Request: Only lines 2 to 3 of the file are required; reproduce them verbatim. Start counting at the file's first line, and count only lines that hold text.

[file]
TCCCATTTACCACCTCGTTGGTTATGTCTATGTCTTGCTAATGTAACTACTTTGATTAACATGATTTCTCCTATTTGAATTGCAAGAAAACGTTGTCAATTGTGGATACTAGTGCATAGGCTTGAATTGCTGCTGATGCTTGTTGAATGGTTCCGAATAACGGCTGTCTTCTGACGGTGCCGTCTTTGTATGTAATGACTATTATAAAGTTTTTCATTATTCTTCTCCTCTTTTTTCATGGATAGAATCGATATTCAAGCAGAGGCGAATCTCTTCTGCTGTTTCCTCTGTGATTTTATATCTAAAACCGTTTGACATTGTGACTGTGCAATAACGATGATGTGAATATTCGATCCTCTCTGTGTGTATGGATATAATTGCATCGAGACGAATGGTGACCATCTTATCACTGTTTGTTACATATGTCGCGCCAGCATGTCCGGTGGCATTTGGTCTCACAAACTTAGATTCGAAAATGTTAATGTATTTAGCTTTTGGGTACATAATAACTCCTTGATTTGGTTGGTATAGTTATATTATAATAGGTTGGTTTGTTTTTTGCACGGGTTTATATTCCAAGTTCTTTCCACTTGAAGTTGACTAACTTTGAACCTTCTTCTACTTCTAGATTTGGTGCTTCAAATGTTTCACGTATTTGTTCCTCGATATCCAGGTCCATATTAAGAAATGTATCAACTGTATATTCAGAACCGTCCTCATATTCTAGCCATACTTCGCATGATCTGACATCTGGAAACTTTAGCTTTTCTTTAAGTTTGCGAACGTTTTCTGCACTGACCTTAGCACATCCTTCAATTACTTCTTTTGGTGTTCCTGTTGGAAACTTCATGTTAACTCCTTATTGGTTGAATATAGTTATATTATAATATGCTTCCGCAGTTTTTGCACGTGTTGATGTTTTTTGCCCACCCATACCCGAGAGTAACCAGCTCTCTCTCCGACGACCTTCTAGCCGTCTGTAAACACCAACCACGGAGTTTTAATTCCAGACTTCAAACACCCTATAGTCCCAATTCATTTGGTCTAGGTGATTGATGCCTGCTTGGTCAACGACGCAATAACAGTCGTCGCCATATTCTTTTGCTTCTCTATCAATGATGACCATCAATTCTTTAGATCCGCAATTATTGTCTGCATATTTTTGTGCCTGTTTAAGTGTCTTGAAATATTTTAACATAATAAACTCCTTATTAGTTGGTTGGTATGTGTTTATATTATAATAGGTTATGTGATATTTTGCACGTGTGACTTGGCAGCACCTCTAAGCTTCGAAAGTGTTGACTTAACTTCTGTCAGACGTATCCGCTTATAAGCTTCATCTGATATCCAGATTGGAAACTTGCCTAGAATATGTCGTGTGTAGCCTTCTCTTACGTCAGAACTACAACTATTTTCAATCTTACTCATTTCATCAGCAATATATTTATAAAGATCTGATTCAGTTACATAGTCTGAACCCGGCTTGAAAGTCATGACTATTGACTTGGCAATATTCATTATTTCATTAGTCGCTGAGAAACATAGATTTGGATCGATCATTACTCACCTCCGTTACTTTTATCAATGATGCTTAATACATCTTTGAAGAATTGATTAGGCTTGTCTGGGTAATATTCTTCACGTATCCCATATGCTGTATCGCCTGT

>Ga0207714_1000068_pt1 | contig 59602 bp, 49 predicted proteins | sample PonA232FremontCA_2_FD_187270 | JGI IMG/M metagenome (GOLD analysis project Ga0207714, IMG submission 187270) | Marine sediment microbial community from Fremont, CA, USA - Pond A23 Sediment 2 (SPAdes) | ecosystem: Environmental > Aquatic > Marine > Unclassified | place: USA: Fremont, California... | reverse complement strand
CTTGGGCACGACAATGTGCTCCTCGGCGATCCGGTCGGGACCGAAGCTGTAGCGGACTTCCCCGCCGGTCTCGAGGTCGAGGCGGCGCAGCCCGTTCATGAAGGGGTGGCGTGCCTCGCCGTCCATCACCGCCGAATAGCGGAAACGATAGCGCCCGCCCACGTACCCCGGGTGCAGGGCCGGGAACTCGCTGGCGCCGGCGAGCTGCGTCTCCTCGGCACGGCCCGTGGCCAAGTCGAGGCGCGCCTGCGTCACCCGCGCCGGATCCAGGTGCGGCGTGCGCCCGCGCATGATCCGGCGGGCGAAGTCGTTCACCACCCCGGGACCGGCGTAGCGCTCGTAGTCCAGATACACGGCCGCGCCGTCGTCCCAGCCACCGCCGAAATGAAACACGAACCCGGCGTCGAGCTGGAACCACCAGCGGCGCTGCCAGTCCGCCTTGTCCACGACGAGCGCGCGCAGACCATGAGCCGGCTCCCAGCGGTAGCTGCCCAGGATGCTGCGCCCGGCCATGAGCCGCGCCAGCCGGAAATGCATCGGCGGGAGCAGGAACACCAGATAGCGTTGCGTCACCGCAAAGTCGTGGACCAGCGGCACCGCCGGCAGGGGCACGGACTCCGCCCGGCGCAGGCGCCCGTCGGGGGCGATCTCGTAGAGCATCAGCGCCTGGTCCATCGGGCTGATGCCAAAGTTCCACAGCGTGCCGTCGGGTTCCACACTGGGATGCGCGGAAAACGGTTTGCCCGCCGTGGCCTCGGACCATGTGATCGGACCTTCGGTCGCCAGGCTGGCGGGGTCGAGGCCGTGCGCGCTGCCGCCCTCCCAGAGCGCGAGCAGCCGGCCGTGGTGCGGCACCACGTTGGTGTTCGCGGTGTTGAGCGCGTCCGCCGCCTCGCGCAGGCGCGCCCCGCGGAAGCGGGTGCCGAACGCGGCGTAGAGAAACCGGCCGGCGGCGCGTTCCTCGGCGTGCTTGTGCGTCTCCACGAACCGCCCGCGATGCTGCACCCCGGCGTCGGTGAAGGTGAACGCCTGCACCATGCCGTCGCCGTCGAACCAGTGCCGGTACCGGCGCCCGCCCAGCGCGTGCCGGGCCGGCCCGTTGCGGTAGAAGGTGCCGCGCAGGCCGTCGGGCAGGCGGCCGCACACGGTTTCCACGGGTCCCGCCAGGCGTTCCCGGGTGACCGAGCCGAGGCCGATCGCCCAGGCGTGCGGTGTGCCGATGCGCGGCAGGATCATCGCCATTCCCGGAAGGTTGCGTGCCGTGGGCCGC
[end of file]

>Ga0207714_1000068_pt1 | contig 59602 bp, 49 predicted proteins | sample PonA232FremontCA_2_FD_187270 | JGI IMG/M metagenome (GOLD analysis project Ga0207714, IMG submission 187270) | Marine sediment microbial community from Fremont, CA, USA - Pond A23 Sediment 2 (SPAdes) | ecosystem: Environmental > Aquatic > Marine > Unclassified | place: USA: Fremont, California... | reverse complement strand
CTTGGGCACGACAATGTGCTCCTCGGCGATCCGGTCGGGACCGAAGCTGTAGCGGACTTCCCCGCCGGTCTCGAGGTCGAGGCGGCGCAGCCCGTTCATGAAGGGGTGGCGTGCCTCGCCGTCCATCACCGCCGAATAGCGGAAACGATAGCGCCCGCCCACGTACCCCGGGTGCAGGGCCGGGAACTCGCTGGCGCCGGCGAGCTGCGTCTCCTCGGCACGGCCCGTGGCCAAGTCGAGGCGCGCCTGCGTCACCCGCGCCGGATCCAGGTGCGGCGTGCGCCCGCGCATGATCCGGCGGGCGAAGTCGTTCACCACCCCGGGACCGGCGTAGCGCTCGTAGTCCAGATACACGGCCGCGCCGTCGTCCCAGCCACCGCCGAAATGAAACACGAACCCGGCGTCGAGCTGGAACCACCAGCGGCGCTGCCAGTCCGCCTTGTCCACGACGAGCGCGCGCAGACCATGAGCCGGCTCCCAGCGGTAGCTGCCCAGGATGCTGCGCCCGGCCATGAGCCGCGCCAGCCGGAAATGCATCGGCGGGAGCAGGAACACCAGATAGCGTTGCGTCACCGCAAAGTCGTGGACCAGCGGCACCGCCGGCAGGGGCACGGACTCCGCCCGGCGCAGGCGCCCGTCGGGGGCGATCTCGTAGAGCATCAGCGCCTGGTCCATCGGGCTGATGCCAAAGTTCCACAGCGTGCCGTCGGGTTCCACACTGGGATGCGCGGAAAACGGTTTGCCCGCCGTGGCCTCGGACCATGTGATCGGACCTTCGGTCGCCAGGCTGGCGGGGTCGAGGCCGTGCGCGCTGCCGCCCTCCCAGAGCGCGAGCAGCCGGCCGTGGTGCGGCACCACGTTGGTGTTCGCGGTGTTGAGCGCGTCCGCCGCCTCGCGCAGGCGCGCCCCGCGGAAGCGGGTGCCGAACGCGGCGTAGAGAAACCGGCCGGCGGCGCGTTCCTCGGCGTGCTTGTGCGTCTCCACGAACCGCCCGCGATGCTGCACCCCGGCGTCGGTGAAGGTGAACGCCTGCACCATGCCGTCGCCGTCGAACCAGTGCCGGTACCGGCGCCCGCCCAGCGCGTGCCGGGCCGGCCCGTTGCGGTAGAAGGTGCCGCGCAGGCCGTCGGGCAGGCGGCCGCACACGGTTTCCACGGGTCCCGCCAGGCGTTCCCGGGTGACCGAGCCGAGGCCGATCGCCCAGGCGTGCGGTGTGCCGATGCGCGGCAGGATCATCGCCATTCCCGGAAGGTTGCGTGCCGTGGGCCGC